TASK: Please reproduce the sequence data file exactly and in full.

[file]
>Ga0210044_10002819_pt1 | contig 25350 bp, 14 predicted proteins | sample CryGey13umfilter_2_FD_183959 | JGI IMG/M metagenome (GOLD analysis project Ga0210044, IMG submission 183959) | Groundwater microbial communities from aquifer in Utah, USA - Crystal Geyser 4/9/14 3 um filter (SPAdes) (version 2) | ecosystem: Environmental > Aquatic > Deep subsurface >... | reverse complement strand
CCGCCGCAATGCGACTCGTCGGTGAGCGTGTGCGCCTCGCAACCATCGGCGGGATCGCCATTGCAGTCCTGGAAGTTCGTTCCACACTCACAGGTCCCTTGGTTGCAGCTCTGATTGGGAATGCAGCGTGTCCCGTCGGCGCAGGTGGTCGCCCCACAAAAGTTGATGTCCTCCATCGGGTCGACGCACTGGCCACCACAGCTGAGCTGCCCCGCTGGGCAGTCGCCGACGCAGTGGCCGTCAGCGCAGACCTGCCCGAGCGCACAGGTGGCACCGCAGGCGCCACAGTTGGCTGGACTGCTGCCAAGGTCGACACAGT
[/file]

>Ga0210044_10002819_pt1 | contig 25350 bp, 14 predicted proteins | sample CryGey13umfilter_2_FD_183959 | JGI IMG/M metagenome (GOLD analysis project Ga0210044, IMG submission 183959) | Groundwater microbial communities from aquifer in Utah, USA - Crystal Geyser 4/9/14 3 um filter (SPAdes) (version 2) | ecosystem: Environmental > Aquatic > Deep subsurface >... | reverse complement strand
CCGCCGCAATGCGACTCGTCGGTGAGCGTGTGCGCCTCGCAACCATCGGCGGGATCGCCATTGCAGTCCTGGAAGTTCGTTCCACACTCACAGGTCCCTTGGTTGCAGCTCTGATTGGGAATGCAGCGTGTCCCGTCGGCGCAGGTGGTCGCCCCACAAAAGTTGATGTCCTCCATCGGGTCGACGCACTGGCCACCACAGCTGAGCTGCCCCGCTGGGCAGTCGCCGACGCAGTGGCCGTCAGCGCAGACCTGCCCGAGCGCACAGGTGGCACCGCAGGCGCCACAGTTGGCTGGACTGCTGCCAAGGTCGACACAGT